Here's How Airports Will Screen for Coronavirus
High-tech medical devices and thermal imaging are the future of airport security.
After 9/11, the airport experience changed forever, with in-depth security screenings via technologies like metal detectors, full-body scanners, palm swabs for explosive residue, and facial-recognition devices. Now, with travel starting to resume after the coronavirus lockdowns, it looks like frequent flyers might be in for another shakeup. Airports around the world are beginning to implement new screening procedures to determine whether or not passengers are at risk of spreading the coronavirus.
Though the Transportation Security Administration (TSA) has not issued formal rules for coronavirus screenings at U.S. airports, facilities both domestically and internationally are testing new safety measures. Thermal cameras that recognize if people have abnormally high temperatures, a known symptom of COVID-19, are set to scan travelers as they go through security checkpoints at Los Angeles International Airport (LAX). It's not the first time this equipment has been used in airports—it also made an appearance during 2003's Severe Acute Respiratory Syndrome (SARS) epidemic and 2014's Ebola outbreak.
"This is going to be part of our normal travel system," Richard Salisbury, managing director and founder of British thermal imaging company Thermoteknix Systems, told the Los Angeles Times.
Some airports, particularly those abroad, are trying out more advanced technologies. At Hamad International Airport (HIA) in Doha, Qatar, airport staffers are donning Smart Screening Helmets that combine infrared cameras, augmented reality, and artificial intelligence to scan passengers for temperature anomalies. Hong Kong International Airport (HKG) is testing high-tech booths that will take people's temperatures and disinfect them with ultraviolet light and a sanitizing spray—a process that takes less than a minute.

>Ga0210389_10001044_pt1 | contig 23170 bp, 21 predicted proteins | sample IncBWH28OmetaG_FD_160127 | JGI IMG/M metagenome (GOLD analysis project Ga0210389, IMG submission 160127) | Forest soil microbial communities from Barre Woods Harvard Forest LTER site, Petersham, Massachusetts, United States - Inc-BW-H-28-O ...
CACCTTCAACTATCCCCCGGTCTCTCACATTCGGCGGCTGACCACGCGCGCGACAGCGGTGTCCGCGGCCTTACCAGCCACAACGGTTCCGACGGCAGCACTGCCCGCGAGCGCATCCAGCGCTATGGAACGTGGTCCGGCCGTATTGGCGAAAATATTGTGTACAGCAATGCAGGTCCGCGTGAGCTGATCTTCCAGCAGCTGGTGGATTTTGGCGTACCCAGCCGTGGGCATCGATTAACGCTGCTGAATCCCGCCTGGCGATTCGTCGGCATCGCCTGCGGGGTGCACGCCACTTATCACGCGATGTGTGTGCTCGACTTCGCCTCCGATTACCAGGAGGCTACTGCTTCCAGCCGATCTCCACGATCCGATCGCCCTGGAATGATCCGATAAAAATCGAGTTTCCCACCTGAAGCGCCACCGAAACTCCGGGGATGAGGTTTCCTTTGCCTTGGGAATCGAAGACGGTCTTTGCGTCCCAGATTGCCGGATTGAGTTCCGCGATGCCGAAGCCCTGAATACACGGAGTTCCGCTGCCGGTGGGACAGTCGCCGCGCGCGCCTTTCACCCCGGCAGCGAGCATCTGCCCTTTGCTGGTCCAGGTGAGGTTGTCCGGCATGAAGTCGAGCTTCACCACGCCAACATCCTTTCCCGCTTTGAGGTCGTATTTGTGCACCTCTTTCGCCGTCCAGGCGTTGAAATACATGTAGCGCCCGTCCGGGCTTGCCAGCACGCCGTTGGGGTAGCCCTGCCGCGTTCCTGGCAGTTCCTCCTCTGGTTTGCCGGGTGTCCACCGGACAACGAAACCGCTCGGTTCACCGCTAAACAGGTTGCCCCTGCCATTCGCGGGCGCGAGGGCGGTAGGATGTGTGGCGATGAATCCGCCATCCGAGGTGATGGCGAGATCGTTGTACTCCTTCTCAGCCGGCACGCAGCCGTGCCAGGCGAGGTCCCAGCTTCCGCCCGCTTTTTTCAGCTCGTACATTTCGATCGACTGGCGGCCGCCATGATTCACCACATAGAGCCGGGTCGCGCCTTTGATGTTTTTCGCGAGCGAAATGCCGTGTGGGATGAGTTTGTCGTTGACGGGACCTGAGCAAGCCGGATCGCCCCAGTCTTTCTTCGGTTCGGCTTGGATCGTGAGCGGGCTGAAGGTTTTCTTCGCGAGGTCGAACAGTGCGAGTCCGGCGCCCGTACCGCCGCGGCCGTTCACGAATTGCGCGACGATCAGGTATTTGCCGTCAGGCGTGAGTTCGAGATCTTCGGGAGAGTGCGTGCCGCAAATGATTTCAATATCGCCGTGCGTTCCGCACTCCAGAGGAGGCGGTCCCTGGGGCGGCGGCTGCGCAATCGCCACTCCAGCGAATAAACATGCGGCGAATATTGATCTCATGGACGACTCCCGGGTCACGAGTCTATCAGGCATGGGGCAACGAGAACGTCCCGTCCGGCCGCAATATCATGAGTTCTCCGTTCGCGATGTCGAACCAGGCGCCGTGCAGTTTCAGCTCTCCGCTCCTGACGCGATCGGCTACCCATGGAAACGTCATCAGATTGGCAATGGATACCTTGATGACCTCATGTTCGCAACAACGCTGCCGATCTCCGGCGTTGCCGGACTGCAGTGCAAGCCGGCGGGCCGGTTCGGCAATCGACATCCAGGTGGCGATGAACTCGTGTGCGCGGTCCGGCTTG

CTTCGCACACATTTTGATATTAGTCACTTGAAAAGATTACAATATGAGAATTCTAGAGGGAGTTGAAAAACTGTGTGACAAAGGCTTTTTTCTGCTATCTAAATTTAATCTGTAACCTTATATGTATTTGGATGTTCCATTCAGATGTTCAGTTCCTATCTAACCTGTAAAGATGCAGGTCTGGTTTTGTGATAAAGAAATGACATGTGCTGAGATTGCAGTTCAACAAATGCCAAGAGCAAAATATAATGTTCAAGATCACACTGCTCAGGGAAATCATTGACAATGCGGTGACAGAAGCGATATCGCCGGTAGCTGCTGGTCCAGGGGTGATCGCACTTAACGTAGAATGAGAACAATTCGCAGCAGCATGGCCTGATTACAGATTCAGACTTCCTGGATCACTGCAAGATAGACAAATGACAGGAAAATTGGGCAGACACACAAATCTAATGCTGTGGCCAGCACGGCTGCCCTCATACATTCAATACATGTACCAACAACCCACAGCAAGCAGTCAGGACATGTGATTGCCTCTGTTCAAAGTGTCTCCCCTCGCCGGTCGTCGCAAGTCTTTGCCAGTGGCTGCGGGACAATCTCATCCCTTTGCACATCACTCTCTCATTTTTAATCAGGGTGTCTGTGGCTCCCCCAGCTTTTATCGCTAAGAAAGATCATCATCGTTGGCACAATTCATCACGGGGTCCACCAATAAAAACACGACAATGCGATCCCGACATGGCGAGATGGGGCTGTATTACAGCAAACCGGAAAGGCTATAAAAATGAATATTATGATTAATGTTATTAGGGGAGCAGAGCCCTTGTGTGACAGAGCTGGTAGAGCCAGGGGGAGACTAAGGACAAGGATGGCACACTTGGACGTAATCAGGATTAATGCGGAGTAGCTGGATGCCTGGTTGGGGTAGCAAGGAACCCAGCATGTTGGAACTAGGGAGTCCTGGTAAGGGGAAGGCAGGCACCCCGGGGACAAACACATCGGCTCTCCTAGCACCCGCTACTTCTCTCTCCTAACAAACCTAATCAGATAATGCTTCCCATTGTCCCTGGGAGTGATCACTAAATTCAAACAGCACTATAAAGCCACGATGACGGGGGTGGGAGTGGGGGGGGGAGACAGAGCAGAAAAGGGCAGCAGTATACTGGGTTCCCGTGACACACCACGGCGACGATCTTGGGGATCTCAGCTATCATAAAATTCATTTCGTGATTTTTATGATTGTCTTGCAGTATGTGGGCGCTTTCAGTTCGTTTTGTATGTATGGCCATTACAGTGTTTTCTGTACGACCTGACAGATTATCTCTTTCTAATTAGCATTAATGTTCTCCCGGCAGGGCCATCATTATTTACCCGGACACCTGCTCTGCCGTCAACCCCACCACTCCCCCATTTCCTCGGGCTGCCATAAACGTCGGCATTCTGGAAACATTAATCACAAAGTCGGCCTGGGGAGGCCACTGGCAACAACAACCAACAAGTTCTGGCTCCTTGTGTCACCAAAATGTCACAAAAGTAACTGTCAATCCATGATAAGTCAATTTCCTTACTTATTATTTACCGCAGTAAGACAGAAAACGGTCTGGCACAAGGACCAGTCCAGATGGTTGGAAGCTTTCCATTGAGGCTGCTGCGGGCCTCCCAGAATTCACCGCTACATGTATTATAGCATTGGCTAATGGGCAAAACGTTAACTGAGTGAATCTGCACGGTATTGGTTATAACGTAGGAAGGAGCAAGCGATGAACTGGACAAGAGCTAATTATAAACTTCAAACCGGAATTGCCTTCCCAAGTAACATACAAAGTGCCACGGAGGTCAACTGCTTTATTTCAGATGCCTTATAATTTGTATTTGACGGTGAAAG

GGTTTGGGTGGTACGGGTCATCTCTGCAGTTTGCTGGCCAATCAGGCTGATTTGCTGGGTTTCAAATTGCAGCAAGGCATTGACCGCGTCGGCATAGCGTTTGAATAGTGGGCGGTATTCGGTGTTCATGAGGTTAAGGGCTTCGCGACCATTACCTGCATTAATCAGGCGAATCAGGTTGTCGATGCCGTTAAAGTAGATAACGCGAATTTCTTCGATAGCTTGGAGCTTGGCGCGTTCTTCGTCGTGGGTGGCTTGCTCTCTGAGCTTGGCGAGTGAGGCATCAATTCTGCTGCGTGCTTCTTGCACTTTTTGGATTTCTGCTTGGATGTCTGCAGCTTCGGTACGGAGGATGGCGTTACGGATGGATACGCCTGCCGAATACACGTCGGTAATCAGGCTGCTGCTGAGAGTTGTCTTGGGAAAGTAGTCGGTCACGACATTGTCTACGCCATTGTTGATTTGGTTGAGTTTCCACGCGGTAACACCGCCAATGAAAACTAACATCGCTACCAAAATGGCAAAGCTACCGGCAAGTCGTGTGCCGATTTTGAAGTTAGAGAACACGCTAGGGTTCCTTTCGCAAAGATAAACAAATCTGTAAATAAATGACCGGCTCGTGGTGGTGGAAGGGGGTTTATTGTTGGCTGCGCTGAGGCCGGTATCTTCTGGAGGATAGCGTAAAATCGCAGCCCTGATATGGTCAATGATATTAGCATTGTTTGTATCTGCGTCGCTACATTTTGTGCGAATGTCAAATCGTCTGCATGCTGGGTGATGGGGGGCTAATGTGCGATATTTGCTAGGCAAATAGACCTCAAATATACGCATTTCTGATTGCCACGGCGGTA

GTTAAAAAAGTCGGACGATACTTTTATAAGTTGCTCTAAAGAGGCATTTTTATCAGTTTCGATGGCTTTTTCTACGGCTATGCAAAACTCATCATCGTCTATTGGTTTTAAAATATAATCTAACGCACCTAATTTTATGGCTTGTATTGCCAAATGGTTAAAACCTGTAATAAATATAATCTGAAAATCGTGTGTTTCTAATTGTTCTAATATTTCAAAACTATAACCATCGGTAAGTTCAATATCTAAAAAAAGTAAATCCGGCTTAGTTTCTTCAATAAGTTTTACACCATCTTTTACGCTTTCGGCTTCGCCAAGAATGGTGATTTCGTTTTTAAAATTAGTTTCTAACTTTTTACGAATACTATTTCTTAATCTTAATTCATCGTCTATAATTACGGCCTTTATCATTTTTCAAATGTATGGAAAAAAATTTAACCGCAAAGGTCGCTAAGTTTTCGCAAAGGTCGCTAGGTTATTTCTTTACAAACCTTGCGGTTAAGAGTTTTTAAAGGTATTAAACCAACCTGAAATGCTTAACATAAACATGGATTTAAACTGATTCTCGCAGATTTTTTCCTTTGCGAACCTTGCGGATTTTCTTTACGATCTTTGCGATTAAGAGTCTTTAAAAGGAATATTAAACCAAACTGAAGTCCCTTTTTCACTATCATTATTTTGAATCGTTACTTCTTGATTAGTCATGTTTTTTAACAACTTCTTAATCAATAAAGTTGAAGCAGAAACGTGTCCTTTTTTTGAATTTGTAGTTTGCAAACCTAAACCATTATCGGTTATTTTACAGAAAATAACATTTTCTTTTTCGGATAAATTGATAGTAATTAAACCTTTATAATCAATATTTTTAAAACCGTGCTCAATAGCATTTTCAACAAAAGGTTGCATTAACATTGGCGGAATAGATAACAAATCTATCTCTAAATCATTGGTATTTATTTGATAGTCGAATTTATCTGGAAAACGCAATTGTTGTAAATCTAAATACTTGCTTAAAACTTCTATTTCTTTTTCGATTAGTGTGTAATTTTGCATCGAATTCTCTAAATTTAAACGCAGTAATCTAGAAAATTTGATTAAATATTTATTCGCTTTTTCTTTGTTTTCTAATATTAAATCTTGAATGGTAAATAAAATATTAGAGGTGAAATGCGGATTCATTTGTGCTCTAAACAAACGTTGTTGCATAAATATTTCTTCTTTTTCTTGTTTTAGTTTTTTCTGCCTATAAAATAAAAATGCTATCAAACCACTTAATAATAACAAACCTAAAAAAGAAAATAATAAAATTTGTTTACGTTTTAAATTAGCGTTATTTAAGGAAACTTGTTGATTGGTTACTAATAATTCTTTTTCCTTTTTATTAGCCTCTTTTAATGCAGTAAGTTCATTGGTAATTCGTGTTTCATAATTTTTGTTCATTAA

Another possible solution is being considered stateside: Parsons Corp., a Virginia-based engineering company, has teamed up with a handful of U.S. airports, such as LAX, to experiment with contactless health screening kiosks. These machines not only take temperatures, but also monitor respiration and pulse rates, too. Any additional medical questions will be answered via a connecting smartphone app.
While these screening procedures all focus heavily on temperature, it's not a fail-safe measure to determine whether or not someone has COVID-19. A small percentage of infected individuals are asymptomatic, meaning they wouldn't have elevated temperatures or any other noticeable symptoms. But the screenings likely would weed out a majority of coronavirus-positive people, making travel safer for both airport and airline workers, as well as passengers. And for more ways traveling may change, check out the 13 Things You May Never See on Airplanes Again After Coronavirus.